ia64/linux-2.6.18-xen.hg

view Documentation/usb/usbmon.txt @ 897:329ea0ccb344

balloon: try harder to balloon up under memory pressure.

Currently if the balloon driver is unable to increase the guest's
reservation it assumes the failure was due to reaching its full
allocation, gives up on the ballooning operation and records the limit
it reached as the "hard limit". The driver will not try again until
the target is set again (even to the same value).

However it is possible that ballooning has in fact failed due to
memory pressure in the host and therefore it is desirable to keep
attempting to reach the target in case memory becomes available. The
most likely scenario is that some guests are ballooning down while
others are ballooning up and therefore there is temporary memory
pressure while things stabilise. You would not expect a well behaved
toolstack to ask a domain to balloon to more than its allocation nor
would you expect it to deliberately over-commit memory by setting
balloon targets which exceed the total host memory.

This patch drops the concept of a hard limit and causes the balloon
driver to retry increasing the reservation on a timer in the same
manner as when decreasing the reservation.

Also if we partially succeed in increasing the reservation
(i.e. receive less pages than we asked for) then we may as well keep
those pages rather than returning them to Xen.

Signed-off-by: Ian Campbell <ian.campbell@citrix.com>
author Keir Fraser <keir.fraser@citrix.com>
date Fri Jun 05 14:01:20 2009 +0100 (2009-06-05)
parents 831230e53067
children
line source
1 * Introduction
3 The name "usbmon" in lowercase refers to a facility in kernel which is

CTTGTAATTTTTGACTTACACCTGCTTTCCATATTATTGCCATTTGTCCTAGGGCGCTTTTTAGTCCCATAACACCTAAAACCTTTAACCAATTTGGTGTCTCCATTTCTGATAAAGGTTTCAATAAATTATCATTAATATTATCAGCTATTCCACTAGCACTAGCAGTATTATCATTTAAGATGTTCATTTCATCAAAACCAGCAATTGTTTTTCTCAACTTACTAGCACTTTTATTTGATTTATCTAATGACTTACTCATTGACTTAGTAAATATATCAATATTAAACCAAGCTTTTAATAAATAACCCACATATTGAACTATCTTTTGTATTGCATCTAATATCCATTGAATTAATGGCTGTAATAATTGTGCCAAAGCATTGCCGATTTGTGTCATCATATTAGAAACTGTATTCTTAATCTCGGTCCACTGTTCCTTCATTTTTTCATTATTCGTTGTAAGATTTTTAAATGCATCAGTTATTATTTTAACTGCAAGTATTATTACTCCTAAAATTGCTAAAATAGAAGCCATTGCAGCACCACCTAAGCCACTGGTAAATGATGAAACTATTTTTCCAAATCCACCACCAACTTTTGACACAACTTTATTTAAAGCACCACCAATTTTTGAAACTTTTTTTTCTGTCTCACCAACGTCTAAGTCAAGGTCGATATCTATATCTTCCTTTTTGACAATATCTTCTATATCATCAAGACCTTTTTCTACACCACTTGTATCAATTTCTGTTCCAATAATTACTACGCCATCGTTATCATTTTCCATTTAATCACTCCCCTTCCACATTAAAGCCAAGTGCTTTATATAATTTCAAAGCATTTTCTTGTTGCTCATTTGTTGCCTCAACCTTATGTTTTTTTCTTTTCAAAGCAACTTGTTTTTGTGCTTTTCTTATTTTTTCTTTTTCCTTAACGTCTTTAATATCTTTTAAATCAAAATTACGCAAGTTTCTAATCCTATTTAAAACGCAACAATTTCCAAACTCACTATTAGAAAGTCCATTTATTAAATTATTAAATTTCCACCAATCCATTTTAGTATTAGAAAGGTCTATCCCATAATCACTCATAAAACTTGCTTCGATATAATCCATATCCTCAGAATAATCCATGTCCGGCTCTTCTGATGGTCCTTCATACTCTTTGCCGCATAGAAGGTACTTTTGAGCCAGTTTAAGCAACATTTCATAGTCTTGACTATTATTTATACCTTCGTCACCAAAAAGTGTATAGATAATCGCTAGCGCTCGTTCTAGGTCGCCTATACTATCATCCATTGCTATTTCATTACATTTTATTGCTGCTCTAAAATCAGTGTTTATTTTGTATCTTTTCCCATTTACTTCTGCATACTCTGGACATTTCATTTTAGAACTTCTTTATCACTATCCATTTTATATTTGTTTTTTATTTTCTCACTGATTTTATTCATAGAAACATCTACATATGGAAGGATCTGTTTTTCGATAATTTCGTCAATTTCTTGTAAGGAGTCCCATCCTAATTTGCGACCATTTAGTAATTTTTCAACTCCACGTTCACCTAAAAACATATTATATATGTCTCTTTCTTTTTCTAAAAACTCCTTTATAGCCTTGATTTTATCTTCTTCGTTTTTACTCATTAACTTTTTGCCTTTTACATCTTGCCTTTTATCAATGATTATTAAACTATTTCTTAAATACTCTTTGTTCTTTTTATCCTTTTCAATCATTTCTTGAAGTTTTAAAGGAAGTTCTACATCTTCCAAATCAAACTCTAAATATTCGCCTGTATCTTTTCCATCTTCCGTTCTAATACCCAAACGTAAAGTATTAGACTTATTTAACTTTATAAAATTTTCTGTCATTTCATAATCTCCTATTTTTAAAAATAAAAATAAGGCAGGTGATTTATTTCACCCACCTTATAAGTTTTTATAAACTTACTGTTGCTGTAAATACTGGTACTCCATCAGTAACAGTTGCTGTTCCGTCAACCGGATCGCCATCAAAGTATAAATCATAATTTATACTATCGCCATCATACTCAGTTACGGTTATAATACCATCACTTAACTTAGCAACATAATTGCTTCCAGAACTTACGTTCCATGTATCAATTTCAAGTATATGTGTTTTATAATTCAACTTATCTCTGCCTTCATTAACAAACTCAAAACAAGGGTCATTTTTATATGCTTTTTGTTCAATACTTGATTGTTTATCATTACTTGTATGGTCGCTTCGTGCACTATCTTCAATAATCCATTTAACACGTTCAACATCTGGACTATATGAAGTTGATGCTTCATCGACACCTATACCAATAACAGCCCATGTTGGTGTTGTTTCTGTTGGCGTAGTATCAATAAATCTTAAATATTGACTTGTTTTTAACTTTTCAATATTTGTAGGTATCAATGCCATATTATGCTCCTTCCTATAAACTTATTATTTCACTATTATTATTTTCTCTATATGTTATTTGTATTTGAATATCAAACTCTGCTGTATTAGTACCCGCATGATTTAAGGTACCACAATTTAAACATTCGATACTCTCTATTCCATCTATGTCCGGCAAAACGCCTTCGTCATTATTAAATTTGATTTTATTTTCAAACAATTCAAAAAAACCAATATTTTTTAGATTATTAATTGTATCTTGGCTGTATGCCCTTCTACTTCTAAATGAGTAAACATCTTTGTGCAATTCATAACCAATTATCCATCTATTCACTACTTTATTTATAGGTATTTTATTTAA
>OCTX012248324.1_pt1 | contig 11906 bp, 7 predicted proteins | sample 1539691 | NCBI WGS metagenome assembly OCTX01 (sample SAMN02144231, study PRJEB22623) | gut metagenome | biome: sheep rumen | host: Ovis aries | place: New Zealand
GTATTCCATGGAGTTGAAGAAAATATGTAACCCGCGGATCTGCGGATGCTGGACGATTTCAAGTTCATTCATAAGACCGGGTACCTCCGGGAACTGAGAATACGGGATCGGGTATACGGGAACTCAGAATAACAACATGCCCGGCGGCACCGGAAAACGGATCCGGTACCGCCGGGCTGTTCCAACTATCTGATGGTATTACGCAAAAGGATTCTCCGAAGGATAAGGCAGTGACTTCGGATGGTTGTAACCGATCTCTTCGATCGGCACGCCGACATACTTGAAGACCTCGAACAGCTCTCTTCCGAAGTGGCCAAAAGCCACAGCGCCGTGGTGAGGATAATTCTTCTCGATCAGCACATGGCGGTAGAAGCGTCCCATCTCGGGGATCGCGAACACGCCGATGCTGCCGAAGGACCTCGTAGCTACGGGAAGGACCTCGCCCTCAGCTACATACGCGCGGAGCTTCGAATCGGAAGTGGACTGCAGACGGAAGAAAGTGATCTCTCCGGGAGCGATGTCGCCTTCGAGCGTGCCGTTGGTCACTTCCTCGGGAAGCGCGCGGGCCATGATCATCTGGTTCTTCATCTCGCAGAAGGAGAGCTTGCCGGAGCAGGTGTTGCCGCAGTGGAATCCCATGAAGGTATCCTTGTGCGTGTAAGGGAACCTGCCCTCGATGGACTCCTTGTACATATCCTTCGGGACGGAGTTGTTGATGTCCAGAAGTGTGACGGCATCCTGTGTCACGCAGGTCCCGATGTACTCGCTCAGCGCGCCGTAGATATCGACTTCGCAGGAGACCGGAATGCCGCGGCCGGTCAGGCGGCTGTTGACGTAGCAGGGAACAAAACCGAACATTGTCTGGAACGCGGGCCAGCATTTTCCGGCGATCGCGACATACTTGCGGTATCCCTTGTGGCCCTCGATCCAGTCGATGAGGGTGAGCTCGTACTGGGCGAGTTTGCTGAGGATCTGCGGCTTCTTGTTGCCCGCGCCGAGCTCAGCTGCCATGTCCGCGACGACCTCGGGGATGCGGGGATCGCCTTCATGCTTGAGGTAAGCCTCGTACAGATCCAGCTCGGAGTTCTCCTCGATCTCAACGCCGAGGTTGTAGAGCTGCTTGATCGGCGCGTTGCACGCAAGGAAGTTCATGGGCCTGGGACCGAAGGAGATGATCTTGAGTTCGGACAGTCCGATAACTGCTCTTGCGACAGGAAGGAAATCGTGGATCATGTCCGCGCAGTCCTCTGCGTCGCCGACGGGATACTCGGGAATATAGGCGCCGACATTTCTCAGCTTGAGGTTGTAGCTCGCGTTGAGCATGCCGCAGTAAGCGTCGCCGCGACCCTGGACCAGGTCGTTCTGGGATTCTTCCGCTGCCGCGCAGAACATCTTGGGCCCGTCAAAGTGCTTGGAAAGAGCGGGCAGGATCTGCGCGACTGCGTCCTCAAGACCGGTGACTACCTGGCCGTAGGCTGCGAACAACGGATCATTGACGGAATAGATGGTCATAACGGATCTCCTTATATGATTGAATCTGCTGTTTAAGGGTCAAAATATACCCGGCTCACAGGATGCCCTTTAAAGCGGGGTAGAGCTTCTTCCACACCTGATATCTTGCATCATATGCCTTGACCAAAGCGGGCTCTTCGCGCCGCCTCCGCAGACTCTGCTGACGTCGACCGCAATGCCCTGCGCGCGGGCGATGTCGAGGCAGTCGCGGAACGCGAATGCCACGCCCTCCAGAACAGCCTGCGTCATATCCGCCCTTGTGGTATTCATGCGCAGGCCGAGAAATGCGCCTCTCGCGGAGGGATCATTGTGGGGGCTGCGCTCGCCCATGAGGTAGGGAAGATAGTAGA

4 used to collect traces of I/O on the USB bus. This function is analogous
5 to a packet socket used by network monitoring tools such as tcpdump(1)
6 or Ethereal. Similarly, it is expected that a tool such as usbdump or
7 USBMon (with uppercase letters) is used to examine raw traces produced
8 by usbmon.
10 The usbmon reports requests made by peripheral-specific drivers to Host
11 Controller Drivers (HCD). So, if HCD is buggy, the traces reported by
12 usbmon may not correspond to bus transactions precisely. This is the same
13 situation as with tcpdump.
15 * How to use usbmon to collect raw text traces
17 Unlike the packet socket, usbmon has an interface which provides traces
18 in a text format. This is used for two purposes. First, it serves as a
19 common trace exchange format for tools while most sophisticated formats
20 are finalized. Second, humans can read it in case tools are not available.
22 To collect a raw text trace, execute following steps.
24 1. Prepare
26 Mount debugfs (it has to be enabled in your kernel configuration), and
27 load the usbmon module (if built as module). The second step is skipped
28 if usbmon is built into the kernel.
30 # mount -t debugfs none_debugs /sys/kernel/debug
31 # modprobe usbmon
32 #
34 Verify that bus sockets are present.
36 # ls /sys/kernel/debug/usbmon
37 1s 1t 2s 2t 3s 3t 4s 4t
38 #
40 2. Find which bus connects to the desired device
42 Run "cat /proc/bus/usb/devices", and find the T-line which corresponds to
43 the device. Usually you do it by looking for the vendor string. If you have
44 many similar devices, unplug one and compare two /proc/bus/usb/devices outputs.
45 The T-line will have a bus number. Example:
47 T: Bus=03 Lev=01 Prnt=01 Port=00 Cnt=01 Dev#= 2 Spd=12 MxCh= 0
48 D: Ver= 1.10 Cls=00(>ifc ) Sub=00 Prot=00 MxPS= 8 #Cfgs= 1
49 P: Vendor=0557 ProdID=2004 Rev= 1.00
50 S: Manufacturer=ATEN
51 S: Product=UC100KM V2.00
53 Bus=03 means it's bus 3.
55 3. Start 'cat'
57 # cat /sys/kernel/debug/usbmon/3t > /tmp/1.mon.out
59 This process will be reading until killed. Naturally, the output can be
60 redirected to a desirable location. This is preferred, because it is going
61 to be quite long.
63 4. Perform the desired operation on the USB bus
65 This is where you do something that creates the traffic: plug in a flash key,
66 copy files, control a webcam, etc.
68 5. Kill cat
70 Usually it's done with a keyboard interrupt (Control-C).
72 At this point the output file (/tmp/1.mon.out in this example) can be saved,
73 sent by e-mail, or inspected with a text editor. In the last case make sure
74 that the file size is not excessive for your favourite editor.